Pressure in a Wind Tunnel

Welcome to All Sensors “Put the Pressure on Us” blog. This blog brings out pressure sensor aspects in a variety of applications inspired by headlines, consumer and industry requirements, market research, government activities, and you.

Pressure in a Wind Tunnel

With their pioneering efforts in powered flight on December 17, 1903, the Wright Brothers had to take their airplane to Kitty Hawk, North Carolina to prove that it worked. The craft initially flew at an airspeed of 34 mph. However, before that day in December, they had performed air tunnel testing.  Their 1901 wind tunnel design provided an airflow of about 30 mph and balance instruments that they designed and built measured lift and drag to test their concepts on portions of the design.

Today, wind tunnels are essential to test any aircraft or modifications to an aircraft prior to an actual flight test. With classifications of low-speed or high-speed (as well as subsonic, transonic, supersonic, hypersonic and hypervelocity), air velocity in a closed-circuit design is controlled by changing the speed of the rotating fans or by adjusting the angle of the fan blades. Other measurements include pressure, temperature, and humidity of the air as well as force.

In 2018, wind tunnel testing was performed on a model Vimana aircraft design created from Indian Sanskrit writings over 1,800 years ago. A model pressure of -0.055” H2O was measured in a 56 mile per hour wind and force measurements indicated that the design was very stable.

Ancient Aliens: Vimana Model Aircraft Experiment (Season 12, Episode 11))Wind tunnel testing of an aircraft design from ancient Indian writings.
Source: YouTube (Ancient Aliens: Vimana Model Aircraft Experiment (Season 12, Episode 11))

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Sensors Converge 2022

All Sensors is exhibiting at Sensors Converge 2022 with our parent company, Amphenol Sensor Technology Group.

Sensors Converge 2022

Please stop by Booth #424 at the McEnery Convention Center in San Jose from June 28 – 29, 2022 to say ‘hi’ and learn more about All Sensors!

Pressure and Steaming

Welcome to All Sensors “Put the Pressure on Us” blog. This blog brings out pressure sensor aspects in a variety of applications inspired by headlines, consumer and industry requirements, market research, government activities, and you.

Pressure and Steaming

A steamer is used to simplify the removal of window tint from a vehicle’s windows or to facilitate the removal of wallpaper or to quickly and easily remove wrinkles from clothing. In any case, the process is rather straightforward. Water heated in the steamer produces steam. Using the pressure that builds up during heating, the steam is then emitted from the steam head toward the target area.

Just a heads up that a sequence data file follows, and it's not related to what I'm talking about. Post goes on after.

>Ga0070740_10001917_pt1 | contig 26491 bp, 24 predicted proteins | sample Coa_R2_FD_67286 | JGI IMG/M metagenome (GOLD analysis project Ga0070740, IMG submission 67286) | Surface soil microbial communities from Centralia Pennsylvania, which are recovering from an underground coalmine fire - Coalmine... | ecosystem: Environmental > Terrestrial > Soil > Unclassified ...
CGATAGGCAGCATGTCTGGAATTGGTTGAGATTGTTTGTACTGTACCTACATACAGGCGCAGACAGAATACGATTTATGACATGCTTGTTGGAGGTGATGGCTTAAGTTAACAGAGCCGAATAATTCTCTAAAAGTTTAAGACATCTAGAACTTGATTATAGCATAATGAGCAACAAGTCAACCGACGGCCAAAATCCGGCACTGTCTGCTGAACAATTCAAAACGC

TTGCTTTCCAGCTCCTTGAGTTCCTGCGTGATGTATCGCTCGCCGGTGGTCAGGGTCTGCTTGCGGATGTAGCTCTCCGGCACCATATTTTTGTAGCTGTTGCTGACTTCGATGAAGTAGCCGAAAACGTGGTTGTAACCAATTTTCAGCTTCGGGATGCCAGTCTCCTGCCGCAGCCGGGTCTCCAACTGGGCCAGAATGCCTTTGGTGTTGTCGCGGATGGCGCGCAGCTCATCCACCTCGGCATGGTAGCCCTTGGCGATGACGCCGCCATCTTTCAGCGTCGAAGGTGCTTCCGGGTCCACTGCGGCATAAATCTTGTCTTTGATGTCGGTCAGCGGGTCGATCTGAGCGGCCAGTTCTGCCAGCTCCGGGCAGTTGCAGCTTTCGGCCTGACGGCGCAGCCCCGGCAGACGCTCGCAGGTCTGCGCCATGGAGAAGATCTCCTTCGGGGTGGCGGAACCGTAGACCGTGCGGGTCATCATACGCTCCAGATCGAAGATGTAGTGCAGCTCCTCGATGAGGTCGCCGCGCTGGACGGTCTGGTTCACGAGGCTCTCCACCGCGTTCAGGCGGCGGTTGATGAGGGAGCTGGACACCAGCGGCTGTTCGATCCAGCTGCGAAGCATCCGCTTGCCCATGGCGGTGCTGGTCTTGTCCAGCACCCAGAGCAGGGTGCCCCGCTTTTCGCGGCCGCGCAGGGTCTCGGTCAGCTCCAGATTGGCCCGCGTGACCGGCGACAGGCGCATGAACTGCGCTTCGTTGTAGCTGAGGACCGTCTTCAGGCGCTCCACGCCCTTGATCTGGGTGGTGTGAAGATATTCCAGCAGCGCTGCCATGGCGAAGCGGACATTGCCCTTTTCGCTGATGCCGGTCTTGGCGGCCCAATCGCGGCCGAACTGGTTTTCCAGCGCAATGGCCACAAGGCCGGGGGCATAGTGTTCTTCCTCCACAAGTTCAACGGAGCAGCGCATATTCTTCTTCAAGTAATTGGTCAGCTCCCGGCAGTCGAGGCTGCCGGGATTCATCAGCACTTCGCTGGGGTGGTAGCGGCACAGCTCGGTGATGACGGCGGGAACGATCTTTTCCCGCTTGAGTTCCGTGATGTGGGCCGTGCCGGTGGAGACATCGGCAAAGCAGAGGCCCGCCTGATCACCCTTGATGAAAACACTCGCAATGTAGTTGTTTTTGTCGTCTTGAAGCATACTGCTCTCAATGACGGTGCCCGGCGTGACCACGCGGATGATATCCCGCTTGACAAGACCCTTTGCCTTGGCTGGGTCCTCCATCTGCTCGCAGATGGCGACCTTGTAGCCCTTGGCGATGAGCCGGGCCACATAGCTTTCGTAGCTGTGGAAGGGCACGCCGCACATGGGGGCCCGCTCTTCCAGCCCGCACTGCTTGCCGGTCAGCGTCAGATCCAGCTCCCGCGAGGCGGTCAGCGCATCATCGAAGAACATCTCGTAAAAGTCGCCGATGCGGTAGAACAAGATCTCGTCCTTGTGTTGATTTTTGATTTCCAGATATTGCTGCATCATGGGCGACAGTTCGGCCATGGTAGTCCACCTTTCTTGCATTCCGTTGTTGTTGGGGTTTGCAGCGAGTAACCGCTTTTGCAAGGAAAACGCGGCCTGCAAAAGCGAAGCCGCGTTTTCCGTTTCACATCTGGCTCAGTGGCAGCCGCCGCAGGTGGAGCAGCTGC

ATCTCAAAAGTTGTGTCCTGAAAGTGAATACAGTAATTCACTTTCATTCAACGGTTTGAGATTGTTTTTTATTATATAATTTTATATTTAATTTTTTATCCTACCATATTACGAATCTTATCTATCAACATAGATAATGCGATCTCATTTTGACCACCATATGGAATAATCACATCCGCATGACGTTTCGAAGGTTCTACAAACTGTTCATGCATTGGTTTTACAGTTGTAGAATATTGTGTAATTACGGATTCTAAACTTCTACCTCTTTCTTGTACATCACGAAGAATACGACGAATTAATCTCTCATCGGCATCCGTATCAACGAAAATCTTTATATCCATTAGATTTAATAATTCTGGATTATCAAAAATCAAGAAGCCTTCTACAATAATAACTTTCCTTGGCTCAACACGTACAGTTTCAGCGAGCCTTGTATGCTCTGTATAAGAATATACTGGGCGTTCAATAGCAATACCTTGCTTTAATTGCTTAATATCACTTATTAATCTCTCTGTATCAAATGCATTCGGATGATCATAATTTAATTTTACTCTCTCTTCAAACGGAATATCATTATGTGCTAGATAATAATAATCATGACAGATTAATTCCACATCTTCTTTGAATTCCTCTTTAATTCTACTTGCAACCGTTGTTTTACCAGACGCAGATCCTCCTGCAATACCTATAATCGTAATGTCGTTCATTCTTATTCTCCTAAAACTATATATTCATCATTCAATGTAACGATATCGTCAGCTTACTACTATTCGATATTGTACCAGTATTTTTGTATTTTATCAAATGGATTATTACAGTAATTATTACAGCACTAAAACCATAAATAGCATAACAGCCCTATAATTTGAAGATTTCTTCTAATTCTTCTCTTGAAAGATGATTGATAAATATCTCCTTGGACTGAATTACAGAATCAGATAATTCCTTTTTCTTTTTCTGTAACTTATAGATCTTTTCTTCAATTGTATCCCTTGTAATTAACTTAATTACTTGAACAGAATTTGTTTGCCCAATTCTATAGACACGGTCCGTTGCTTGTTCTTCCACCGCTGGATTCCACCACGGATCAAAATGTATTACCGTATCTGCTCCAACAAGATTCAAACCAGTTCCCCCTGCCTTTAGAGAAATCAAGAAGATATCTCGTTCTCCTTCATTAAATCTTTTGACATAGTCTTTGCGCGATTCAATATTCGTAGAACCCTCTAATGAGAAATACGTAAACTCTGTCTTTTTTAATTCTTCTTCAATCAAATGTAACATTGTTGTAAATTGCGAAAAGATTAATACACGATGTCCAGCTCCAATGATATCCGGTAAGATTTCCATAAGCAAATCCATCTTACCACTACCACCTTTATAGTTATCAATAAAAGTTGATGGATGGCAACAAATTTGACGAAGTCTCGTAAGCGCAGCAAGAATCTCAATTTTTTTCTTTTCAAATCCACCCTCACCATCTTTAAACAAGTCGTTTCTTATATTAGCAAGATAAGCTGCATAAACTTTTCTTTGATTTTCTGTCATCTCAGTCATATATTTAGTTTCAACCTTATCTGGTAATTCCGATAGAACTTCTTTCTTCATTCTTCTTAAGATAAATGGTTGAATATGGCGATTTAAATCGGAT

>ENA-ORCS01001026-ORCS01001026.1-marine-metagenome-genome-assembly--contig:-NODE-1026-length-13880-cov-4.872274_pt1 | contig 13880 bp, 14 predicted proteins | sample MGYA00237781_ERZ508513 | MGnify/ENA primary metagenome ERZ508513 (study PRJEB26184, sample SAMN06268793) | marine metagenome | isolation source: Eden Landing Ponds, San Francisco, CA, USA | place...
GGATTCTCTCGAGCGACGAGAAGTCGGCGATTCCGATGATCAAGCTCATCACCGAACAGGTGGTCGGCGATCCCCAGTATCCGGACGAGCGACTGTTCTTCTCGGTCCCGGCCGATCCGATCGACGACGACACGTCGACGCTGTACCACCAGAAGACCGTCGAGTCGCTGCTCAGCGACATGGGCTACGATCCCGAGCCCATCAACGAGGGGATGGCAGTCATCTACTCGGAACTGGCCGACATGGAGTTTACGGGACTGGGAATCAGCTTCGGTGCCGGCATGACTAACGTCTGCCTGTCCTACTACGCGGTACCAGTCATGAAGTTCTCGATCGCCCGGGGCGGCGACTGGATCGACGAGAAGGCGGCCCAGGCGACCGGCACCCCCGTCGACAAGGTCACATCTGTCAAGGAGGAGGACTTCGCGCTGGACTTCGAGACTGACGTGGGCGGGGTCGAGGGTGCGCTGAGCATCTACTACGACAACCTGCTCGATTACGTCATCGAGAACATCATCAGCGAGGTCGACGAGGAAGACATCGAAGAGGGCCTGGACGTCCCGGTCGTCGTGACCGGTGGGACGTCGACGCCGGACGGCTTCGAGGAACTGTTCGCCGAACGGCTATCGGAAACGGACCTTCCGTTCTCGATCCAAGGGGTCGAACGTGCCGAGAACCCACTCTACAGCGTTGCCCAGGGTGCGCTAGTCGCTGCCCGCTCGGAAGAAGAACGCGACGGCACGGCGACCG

Similar to any sealed unit that heats water, also known as a boiler, the amount of pressure that builds up must be controlled for safe operation of the steamer. For example, in a Jiffy Clothing Steamer, there is a 304 stainless steel ball inside the pressure cap on the water tank. When the back pressure builds up to a point greater than the design pressure in the cap, the ball will be moved off the pressure relief hole and vent the boiler tank.

Jiffy Clothing Steamer

 

The combined gas law allows the calculation of the amount of pressure.

𝑷𝟏*𝑽𝟏/𝑻𝟏=𝑷𝟐*𝑽𝟐/𝑻𝟐

Where:

P – Pressure with units in pascals,

V – Volume with units in cubic meters (m3)

T – Temperature measured in Kelvin

If the volume does not change during the boiling process, the ambient pressure (101.3 kPa) will increase to 129 kPa when room temperature water is heated until it boils. The 28 kPa rise in pressure is 4 psi.

While the only variable that the user can control is the amount of heat applied to the water, with a MEMS pressure sensor, the safe design value can be verified and tested for manufacturing consistency in production.

Do you have a pressure sensing question? Let us know and we’ll address it in an upcoming blog.
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Pressure for a Safe Installation

Welcome to All Sensors “Put the Pressure on Us” blog. This blog brings out pressure sensor aspects in a variety of applications inspired by headlines, consumer and industry requirements, market research, government activities, and you.

Pressure for a Safe Installation

When an old heating, ventilation and air conditioning (HVAC) unit is past its prime, it’s time to bring in the experts.  Before the HVAC experts can apply their skills, the unit must be safely moved from the truck that brought it to its ultimate mounting location. This involves several safety protocols including solidly anchoring the truck and its crane, carefully attaching the cable to lift and move the unit, monitoring both the angle of the arm and amount of weight being lifted and, finally, avoiding sway. While several of these aspects, especially the last one, are ensured by the expertise of the operator, a pressure measurement from a load meter tells the operator that the load is withing the safe lifting capabilities of the crane including its hydraulics.

HVAC Unit Replacement Process

Safely lifting and moving the HVAC unit includes monitoring the weight of the load through a pressure measurement. In this case, the UNIC gauge provides the weight in 1000# and hydraulic pressure in psi with a red line at 3,000 psi.

Do you have a pressure sensing question? Let us know and we’ll address it in an upcoming blog.
Email us at [email protected]